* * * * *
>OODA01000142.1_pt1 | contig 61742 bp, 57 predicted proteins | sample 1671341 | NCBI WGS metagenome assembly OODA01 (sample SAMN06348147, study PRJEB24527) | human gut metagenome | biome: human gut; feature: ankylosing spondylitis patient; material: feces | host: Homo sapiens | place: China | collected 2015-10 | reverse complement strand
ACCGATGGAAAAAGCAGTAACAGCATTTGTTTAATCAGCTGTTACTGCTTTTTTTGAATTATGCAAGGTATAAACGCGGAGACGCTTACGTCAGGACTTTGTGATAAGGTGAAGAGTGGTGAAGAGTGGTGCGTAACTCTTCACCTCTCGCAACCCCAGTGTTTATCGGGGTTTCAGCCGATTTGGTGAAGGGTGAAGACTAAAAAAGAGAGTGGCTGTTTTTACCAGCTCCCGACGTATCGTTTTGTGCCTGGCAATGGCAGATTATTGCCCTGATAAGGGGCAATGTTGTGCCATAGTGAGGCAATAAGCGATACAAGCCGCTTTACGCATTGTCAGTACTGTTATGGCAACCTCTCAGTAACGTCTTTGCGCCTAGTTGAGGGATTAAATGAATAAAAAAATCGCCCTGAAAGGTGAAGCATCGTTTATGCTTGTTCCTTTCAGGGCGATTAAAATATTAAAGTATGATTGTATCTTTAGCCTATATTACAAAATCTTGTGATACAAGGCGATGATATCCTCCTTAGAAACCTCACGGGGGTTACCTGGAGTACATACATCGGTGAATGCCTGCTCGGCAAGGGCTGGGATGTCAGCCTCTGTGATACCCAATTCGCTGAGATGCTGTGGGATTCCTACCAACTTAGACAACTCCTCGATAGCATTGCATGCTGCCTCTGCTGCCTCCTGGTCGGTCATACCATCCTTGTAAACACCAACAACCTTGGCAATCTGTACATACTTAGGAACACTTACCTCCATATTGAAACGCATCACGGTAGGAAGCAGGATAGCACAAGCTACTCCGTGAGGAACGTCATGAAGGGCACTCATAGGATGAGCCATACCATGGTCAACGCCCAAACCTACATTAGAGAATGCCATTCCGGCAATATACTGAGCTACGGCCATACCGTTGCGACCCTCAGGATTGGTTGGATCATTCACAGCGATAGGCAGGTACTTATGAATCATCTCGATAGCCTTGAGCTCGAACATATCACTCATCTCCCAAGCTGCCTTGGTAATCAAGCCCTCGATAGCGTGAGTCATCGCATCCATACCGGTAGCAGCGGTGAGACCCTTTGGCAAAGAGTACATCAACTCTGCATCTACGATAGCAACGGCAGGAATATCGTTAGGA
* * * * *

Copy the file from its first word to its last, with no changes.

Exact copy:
>OODA01000142.1_pt1 | contig 61742 bp, 57 predicted proteins | sample 1671341 | NCBI WGS metagenome assembly OODA01 (sample SAMN06348147, study PRJEB24527) | human gut metagenome | biome: human gut; feature: ankylosing spondylitis patient; material: feces | host: Homo sapiens | place: China | collected 2015-10 | reverse complement strand
ACCGATGGAAAAAGCAGTAACAGCATTTGTTTAATCAGCTGTTACTGCTTTTTTTGAATTATGCAAGGTATAAACGCGGAGACGCTTACGTCAGGACTTTGTGATAAGGTGAAGAGTGGTGAAGAGTGGTGCGTAACTCTTCACCTCTCGCAACCCCAGTGTTTATCGGGGTTTCAGCCGATTTGGTGAAGGGTGAAGACTAAAAAAGAGAGTGGCTGTTTTTACCAGCTCCCGACGTATCGTTTTGTGCCTGGCAATGGCAGATTATTGCCCTGATAAGGGGCAATGTTGTGCCATAGTGAGGCAATAAGCGATACAAGCCGCTTTACGCATTGTCAGTACTGTTATGGCAACCTCTCAGTAACGTCTTTGCGCCTAGTTGAGGGATTAAATGAATAAAAAAATCGCCCTGAAAGGTGAAGCATCGTTTATGCTTGTTCCTTTCAGGGCGATTAAAATATTAAAGTATGATTGTATCTTTAGCCTATATTACAAAATCTTGTGATACAAGGCGATGATATCCTCCTTAGAAACCTCACGGGGGTTACCTGGAGTACATACATCGGTGAATGCCTGCTCGGCAAGGGCTGGGATGTCAGCCTCTGTGATACCCAATTCGCTGAGATGCTGTGGGATTCCTACCAACTTAGACAACTCCTCGATAGCATTGCATGCTGCCTCTGCTGCCTCCTGGTCGGTCATACCATCCTTGTAAACACCAACAACCTTGGCAATCTGTACATACTTAGGAACACTTACCTCCATATTGAAACGCATCACGGTAGGAAGCAGGATAGCACAAGCTACTCCGTGAGGAACGTCATGAAGGGCACTCATAGGATGAGCCATACCATGGTCAACGCCCAAACCTACATTAGAGAATGCCATTCCGGCAATATACTGAGCTACGGCCATACCGTTGCGACCCTCAGGATTGGTTGGATCATTCACAGCGATAGGCAGGTACTTATGAATCATCTCGATAGCCTTGAGCTCGAACATATCACTCATCTCCCAAGCTGCCTTGGTAATCAAGCCCTCGATAGCGTGAGTCATCGCATCCATACCGGTAGCAGCGGTGAGACCCTTTGGCAAAGAGTACATCAACTCTGCATCTACGATAGCAACGGCAGGAATATCGTTAGGA